Porsche has taken its new four-door, four-seat Panamera partially off the secret list and confirmed that there will be a hybrid version. The range will also stretch from a (relatively) modestly powered V6 to a high powered and very quick twin-turbo V8 with all-wheel drive.
Although the hybrid was always in the model growth plan based on the already announced technology of the Cayenne hybrid, it is expected to be available at or shortly after the car’s launch next summer. This is sooner than the company had indicated and helps the Panamera better fit a changing and challenging luxury car market.
The hybrid will use the 3.6-L V6, which will have an output of around 225 kW (302 hp). Transmission availability will include the company’s new double-clutch PDK system. All-wheel drive will be an option on all models and standard on the 375-kW (503-hp) twin-turbo V8, which is likely to have 320-km/h (199-mph) potential.
Full details about the car will be divulged at the time of the Geneva Motor Show in March, where the Panamera is ensured a starring role.
Porsche designates the Panamera as a "four-door grand touring sports car." The link between Porsche and Volkswagen is underlined by the fact that painted Panamera body shells will be supplied by VW’s Hannover factory to Porsche’s Leipzig plant where the car will be assembled in a production hall covering 22,000 m² (237,000 ft²). A logistics center is also being built at Leipzig.
The car’s DFI (direct fuel injection) engines, fitted with power-efficient ancillaries, will be built at Porsche’s Zuffenhausen facility. The initial sales target is projected to be 20,000 units per annum, a figure that—depending on the global financial situation—may prove modest.
Specific details of the hybrid application will be released later, but it is expected to reduce fuel consumption and emissions by around a quarter and possibly more while enhancing performance.
At 1931 mm (76.0 in), the Panamera is wide, but it is also low with an overall height of 1418 mm (55.8 in); length is 4970 mm (195.7 in). Weight savings has been an essential part of the car’s program, and although the major part of its structure is steel, aluminum is used for some panels including hood, tailgate, and doors. Together with composites, the material is also used elsewhere on the car.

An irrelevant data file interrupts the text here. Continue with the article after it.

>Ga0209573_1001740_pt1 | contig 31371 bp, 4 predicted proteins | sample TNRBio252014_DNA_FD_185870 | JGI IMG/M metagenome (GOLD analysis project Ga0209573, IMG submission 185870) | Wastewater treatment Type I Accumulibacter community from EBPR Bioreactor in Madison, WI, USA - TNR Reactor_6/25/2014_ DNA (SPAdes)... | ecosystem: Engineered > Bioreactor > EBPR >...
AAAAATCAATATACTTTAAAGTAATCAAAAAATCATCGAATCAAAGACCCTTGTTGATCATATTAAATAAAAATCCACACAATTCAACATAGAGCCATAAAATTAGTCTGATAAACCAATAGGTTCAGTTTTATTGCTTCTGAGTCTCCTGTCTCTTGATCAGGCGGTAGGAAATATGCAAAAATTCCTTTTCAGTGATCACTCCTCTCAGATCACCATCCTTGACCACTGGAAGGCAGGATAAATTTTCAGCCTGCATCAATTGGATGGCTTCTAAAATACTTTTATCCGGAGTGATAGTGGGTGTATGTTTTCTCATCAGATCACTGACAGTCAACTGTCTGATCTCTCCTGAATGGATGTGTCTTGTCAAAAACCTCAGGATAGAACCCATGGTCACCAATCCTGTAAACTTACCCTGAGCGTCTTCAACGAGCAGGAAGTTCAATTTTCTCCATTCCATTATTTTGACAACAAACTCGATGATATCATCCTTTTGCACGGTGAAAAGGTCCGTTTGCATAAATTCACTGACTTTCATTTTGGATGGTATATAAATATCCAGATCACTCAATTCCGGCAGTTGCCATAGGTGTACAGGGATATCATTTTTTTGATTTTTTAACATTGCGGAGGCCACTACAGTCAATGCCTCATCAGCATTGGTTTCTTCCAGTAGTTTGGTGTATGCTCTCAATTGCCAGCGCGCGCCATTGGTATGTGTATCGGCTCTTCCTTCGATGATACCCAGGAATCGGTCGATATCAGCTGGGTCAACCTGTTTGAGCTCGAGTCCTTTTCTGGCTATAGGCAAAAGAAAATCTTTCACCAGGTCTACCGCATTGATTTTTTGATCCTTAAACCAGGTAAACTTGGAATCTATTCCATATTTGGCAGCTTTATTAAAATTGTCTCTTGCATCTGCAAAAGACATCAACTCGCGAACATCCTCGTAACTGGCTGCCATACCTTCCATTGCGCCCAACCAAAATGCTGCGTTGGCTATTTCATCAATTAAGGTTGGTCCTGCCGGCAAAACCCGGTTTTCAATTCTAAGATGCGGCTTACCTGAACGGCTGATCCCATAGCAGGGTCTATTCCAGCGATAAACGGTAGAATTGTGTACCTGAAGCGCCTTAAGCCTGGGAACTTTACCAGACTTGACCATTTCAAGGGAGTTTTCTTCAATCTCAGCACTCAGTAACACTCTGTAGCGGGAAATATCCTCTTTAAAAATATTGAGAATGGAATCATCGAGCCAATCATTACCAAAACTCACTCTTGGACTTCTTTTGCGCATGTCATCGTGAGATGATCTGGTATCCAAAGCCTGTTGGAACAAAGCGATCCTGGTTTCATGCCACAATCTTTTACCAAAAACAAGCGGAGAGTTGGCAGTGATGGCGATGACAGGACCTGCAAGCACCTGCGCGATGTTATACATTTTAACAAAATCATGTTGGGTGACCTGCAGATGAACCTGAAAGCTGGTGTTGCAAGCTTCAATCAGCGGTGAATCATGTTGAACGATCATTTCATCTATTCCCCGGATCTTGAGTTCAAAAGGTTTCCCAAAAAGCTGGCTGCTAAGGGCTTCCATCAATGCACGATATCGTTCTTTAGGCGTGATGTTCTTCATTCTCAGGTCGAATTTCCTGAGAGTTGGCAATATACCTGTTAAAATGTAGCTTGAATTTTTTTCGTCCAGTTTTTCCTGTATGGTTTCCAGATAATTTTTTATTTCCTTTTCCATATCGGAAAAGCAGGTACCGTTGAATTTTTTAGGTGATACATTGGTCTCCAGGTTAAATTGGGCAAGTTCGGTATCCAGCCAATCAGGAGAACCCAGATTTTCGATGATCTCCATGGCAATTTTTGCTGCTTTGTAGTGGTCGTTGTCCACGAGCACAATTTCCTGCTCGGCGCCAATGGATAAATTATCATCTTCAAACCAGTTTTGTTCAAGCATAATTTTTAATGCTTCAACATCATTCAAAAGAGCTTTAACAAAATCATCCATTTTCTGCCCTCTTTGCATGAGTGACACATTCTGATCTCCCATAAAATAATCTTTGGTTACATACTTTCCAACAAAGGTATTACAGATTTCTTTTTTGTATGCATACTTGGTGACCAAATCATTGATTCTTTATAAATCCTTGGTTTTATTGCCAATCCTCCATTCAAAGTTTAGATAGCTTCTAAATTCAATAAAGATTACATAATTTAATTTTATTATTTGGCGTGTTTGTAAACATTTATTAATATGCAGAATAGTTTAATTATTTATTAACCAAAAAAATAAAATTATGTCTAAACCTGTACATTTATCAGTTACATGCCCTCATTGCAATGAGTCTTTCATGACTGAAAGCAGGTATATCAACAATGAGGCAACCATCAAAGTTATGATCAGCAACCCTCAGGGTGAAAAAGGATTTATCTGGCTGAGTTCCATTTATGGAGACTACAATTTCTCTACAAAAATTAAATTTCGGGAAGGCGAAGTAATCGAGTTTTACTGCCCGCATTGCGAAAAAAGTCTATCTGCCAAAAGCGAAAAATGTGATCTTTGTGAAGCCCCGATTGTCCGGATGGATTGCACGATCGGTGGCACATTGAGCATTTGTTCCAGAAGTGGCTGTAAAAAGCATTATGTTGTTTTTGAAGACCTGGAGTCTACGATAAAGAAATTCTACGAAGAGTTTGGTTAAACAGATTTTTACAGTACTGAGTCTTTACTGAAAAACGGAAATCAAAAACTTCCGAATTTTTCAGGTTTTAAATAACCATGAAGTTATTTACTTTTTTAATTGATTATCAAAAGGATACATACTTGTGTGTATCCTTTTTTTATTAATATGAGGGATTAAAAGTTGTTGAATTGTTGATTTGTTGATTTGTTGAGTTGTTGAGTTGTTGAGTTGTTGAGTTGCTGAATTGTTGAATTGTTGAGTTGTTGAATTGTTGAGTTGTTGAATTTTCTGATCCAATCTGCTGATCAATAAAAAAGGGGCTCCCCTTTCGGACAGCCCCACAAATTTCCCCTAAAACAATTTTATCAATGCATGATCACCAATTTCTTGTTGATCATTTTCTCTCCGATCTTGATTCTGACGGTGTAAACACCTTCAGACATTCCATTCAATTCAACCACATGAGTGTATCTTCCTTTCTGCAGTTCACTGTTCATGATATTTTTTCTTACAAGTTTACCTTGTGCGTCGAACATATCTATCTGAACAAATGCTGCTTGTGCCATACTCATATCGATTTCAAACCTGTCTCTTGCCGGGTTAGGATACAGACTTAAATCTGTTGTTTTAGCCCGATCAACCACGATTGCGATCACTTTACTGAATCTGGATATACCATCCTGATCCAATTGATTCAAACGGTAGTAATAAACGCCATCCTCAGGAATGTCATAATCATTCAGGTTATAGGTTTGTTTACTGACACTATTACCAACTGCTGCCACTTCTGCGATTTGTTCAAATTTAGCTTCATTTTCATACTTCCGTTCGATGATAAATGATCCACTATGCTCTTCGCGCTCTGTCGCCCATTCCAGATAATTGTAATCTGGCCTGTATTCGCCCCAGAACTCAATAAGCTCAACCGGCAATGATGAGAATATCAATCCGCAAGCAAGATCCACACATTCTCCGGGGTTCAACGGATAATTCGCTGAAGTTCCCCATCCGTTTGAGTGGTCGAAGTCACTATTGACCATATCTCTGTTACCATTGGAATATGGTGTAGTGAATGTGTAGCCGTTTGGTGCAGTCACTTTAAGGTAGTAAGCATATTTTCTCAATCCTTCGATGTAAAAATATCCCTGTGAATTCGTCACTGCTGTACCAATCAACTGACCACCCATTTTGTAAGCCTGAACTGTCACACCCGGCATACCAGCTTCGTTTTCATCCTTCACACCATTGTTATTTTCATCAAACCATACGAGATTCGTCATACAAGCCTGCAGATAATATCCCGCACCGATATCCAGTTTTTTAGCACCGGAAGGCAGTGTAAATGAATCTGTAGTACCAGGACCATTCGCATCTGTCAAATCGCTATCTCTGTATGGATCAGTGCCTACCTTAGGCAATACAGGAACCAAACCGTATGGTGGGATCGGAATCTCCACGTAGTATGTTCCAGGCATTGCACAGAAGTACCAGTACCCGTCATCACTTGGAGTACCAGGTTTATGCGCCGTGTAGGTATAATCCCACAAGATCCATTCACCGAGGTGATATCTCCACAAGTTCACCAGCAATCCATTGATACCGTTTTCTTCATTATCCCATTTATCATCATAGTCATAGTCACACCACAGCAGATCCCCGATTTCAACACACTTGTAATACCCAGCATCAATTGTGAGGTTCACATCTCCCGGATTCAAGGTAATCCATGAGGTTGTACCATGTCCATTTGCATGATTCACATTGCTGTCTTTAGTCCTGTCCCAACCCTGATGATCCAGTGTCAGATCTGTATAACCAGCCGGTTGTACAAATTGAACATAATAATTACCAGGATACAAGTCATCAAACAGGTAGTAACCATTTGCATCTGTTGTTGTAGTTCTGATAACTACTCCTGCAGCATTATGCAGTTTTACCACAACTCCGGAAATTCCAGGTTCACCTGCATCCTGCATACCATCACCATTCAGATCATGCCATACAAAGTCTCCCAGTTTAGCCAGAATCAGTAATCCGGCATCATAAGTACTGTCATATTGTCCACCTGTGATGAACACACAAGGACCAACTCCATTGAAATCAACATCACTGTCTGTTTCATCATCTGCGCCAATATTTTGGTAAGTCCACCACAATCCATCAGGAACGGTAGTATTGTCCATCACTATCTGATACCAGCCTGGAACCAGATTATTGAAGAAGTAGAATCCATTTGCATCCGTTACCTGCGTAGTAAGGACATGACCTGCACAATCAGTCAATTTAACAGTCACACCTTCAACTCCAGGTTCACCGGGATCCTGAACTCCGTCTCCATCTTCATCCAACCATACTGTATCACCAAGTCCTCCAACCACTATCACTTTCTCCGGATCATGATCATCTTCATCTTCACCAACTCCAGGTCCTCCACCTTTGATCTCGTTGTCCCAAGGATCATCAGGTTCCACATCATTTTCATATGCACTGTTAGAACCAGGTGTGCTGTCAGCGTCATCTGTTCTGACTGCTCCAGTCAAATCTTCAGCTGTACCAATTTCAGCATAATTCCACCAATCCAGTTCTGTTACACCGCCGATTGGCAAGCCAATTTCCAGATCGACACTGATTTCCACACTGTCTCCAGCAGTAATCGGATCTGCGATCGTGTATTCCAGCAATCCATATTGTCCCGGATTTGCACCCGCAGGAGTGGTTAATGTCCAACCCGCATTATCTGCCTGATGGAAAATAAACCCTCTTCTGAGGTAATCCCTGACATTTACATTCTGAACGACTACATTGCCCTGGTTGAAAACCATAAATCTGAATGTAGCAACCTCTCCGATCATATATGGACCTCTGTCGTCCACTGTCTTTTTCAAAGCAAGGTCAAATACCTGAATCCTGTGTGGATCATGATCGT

The Panamera’s exterior design signature is very much in the vein of the company’s sports cars, particularly the 911, and it does not have the type of huge and often ugly radiator grille that has become increasingly de rigeur for many manufacturers.
The roofline is distinctly coupe-esque, but Porsche states that the car is a full four-seater and has a "new concept of space" and sporty architecture in its interior. It provides a "variable space concept" with folding rear seatbacks.
A criticism of the 911 is excessive road roar in the cabin, not helped by massive wheels and tires; Porsche is very much aware of this and has worked to keep cabin dB levels to a low level. Wheel sizes are expected to be 18 in on most versions but 19 in on some and possibly 20 in on the twin-turbo.
Porsche Design Director Michael Mauer said of the car: "It is like a typical Porsche; it looks as a Porsche should look, with a visual message that it is a very sporty offering in its segment."
The integration of traditional Porsche styling cues in the car underlines a company design philosophy that is all about evolution and not making changes for change's sake.
"Part of the success of the 911 is that its original character has been kept; yet, when there was a new 911, you immediately saw that it certainly was the 'new' 911," said Mauer, who took over his design role in July 2004. "I think that has been done very cleverly in the past. If you look at the treatment of the surfaces, it is clear that the whole size of the 911 has changed but the basic design language has remained."
So elements of that design approach philosophy have been carried over into the Panamera, which is an all-new car but does not need to bring dramatic styling changes.
However, Mauer also stressed that he did not want the Panamera to be a pumped-up 911: "For me, the design DNA (of Porsche) always starts at the front with the fender higher than the hood. We do not have a traditional front grille, and at the rear, the greenhouse tapers to a kind of V shape. There are certain elements each and every Porsche should have to make the signature; you just need to glance and know that it is a Porsche. With the Panamera, Porsche is showing what is possible in the brand."